WASHINGTON, D.C. — It’s been 62 years since Elizabeth Eckford, a member of the Little Rock Nine, was famously blocked by the National Guard from getting into Central High School. On Friday, the Guard invited her to Washington to share her story.
Eckford remembers seeing the soldiers, and thinking at first that they were there to protect her from a mob of white people trying to keep her and other black students from attending Central High.
“I didn’t realize the soldiers were there to keep me out until I was turned away,” Eckford said.
Decades later, Eckford wrote about her experiences in a book, titled “The Worst First Day.” Her story inspired military officials to invite Eckford to the nation’s capital to speak with current National Guard troops.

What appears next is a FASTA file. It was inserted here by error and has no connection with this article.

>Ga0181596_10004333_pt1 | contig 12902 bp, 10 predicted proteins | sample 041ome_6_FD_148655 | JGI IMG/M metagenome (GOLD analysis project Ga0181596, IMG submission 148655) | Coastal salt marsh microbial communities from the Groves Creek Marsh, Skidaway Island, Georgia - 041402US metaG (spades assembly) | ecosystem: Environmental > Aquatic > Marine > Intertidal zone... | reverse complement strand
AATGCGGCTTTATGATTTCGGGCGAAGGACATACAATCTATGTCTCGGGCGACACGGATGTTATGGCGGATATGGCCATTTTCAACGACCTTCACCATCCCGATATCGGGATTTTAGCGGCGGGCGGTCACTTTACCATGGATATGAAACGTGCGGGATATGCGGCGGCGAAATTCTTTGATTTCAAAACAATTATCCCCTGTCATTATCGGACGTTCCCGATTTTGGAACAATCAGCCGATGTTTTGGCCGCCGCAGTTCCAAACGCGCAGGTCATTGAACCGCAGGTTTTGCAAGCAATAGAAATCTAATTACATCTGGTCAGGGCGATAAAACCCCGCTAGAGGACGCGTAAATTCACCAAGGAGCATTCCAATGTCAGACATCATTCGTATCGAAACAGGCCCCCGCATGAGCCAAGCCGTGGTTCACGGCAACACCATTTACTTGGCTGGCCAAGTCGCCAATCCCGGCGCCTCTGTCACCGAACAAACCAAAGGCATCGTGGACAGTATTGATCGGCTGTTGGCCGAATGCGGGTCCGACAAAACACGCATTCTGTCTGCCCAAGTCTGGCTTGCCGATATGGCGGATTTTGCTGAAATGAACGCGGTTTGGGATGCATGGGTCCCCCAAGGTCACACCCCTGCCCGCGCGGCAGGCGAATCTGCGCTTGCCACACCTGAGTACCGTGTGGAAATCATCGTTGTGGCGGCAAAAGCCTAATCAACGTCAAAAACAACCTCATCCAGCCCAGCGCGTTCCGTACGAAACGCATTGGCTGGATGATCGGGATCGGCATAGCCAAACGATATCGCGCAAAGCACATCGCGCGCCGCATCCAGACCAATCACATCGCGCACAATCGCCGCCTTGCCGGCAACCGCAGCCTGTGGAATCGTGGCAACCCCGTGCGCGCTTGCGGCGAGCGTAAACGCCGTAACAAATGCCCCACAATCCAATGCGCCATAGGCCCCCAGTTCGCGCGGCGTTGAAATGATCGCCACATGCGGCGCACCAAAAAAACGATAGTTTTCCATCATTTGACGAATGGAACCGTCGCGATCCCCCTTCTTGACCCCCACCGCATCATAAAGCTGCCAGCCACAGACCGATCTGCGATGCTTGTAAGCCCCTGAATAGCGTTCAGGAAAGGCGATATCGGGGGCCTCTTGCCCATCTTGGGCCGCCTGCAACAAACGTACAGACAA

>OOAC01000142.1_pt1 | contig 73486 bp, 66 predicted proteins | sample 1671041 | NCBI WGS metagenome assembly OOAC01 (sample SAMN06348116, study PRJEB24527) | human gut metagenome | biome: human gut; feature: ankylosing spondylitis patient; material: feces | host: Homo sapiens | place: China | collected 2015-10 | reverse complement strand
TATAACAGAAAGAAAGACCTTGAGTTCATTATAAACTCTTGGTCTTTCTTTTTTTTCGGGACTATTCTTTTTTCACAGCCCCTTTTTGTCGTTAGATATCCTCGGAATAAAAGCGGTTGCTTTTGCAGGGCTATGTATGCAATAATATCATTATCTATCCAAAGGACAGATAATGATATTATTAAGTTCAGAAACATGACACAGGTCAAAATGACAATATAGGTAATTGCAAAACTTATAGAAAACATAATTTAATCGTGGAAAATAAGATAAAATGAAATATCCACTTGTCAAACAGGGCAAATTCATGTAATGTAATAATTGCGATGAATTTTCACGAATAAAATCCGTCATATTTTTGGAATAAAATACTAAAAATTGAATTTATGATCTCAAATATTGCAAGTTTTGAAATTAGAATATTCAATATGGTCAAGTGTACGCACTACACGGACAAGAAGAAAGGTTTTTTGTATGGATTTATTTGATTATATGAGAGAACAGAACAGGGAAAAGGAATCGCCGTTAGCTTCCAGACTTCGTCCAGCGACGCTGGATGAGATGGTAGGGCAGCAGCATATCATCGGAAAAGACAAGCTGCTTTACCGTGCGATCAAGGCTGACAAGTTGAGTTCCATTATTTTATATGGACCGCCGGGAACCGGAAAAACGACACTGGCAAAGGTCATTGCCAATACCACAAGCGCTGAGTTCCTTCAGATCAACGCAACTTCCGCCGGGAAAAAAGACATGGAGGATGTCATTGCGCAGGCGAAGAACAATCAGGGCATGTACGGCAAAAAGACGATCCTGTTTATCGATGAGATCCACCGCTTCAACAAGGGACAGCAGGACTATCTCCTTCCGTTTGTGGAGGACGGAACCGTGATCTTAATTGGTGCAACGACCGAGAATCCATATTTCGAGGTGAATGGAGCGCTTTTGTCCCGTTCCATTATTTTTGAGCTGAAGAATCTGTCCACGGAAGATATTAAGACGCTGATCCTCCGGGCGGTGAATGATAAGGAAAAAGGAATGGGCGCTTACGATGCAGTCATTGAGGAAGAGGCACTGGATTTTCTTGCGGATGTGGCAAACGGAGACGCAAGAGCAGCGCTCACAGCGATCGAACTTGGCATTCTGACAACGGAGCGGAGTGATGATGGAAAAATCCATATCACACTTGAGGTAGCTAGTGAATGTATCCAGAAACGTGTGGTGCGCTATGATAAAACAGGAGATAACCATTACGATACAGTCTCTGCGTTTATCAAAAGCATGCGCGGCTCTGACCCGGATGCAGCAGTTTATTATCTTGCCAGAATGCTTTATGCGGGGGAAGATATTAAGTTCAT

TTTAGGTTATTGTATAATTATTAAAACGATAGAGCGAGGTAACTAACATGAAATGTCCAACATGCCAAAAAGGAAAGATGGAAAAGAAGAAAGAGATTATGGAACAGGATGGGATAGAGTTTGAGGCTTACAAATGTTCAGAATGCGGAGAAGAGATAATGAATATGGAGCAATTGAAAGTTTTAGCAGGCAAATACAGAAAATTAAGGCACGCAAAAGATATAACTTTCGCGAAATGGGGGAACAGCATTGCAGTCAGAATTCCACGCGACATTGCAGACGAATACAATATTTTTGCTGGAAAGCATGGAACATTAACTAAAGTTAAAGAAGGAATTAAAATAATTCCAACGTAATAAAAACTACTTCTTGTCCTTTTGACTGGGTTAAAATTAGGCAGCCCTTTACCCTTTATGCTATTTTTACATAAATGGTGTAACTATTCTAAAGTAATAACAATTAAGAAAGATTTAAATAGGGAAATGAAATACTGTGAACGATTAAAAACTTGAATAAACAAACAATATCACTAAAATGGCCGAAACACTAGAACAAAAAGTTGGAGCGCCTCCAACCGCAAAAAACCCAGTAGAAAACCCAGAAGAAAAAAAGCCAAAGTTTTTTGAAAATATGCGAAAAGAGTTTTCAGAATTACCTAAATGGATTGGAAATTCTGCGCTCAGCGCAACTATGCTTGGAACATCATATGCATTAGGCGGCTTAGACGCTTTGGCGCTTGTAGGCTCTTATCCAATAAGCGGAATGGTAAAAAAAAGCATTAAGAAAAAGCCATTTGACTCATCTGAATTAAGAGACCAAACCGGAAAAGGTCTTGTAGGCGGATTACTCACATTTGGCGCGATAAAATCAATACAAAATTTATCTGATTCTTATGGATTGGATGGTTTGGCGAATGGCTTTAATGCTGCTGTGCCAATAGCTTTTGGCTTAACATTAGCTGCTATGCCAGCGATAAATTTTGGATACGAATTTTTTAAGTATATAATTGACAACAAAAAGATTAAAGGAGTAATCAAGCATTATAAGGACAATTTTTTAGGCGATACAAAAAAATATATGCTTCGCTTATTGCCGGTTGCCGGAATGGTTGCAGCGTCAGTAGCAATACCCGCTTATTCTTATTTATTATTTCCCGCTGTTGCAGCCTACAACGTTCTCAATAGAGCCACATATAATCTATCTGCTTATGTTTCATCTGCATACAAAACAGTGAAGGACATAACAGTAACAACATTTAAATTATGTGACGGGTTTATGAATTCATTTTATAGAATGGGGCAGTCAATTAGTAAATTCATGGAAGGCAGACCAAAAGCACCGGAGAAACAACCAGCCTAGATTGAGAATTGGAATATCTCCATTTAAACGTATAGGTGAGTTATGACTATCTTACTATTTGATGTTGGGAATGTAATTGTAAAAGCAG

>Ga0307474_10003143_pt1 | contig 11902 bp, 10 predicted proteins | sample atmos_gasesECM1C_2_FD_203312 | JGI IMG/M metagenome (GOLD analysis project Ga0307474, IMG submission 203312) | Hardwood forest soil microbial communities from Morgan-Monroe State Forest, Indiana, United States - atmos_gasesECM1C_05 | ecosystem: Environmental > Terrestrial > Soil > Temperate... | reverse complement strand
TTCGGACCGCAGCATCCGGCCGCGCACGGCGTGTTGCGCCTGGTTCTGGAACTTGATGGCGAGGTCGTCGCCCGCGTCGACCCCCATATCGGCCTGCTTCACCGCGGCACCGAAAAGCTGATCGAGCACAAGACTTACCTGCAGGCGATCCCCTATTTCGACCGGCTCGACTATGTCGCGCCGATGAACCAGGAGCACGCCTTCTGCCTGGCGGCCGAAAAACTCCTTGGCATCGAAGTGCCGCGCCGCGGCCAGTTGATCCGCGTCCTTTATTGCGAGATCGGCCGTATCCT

Retired Army Lieutenant Colonel Eurydice Stanley helped coordinate Eckford’s visit.
“It was an opportunity to share the experiences Elizabeth had with the Little Rock Nine,” Dr. Stanley said.
Eckford says the guardsmen had their orders back in 1957, but some were kind to her.
“Even after they turned me away, an officer had sent an armed solider in the vicinity to see that no physical harm came to me,” Eckford said.
Decades later, Eckford hopes that her story will encourage younger generations to stand up against discrimination.
“Let people know they can make a difference and be the difference,” Eckford said.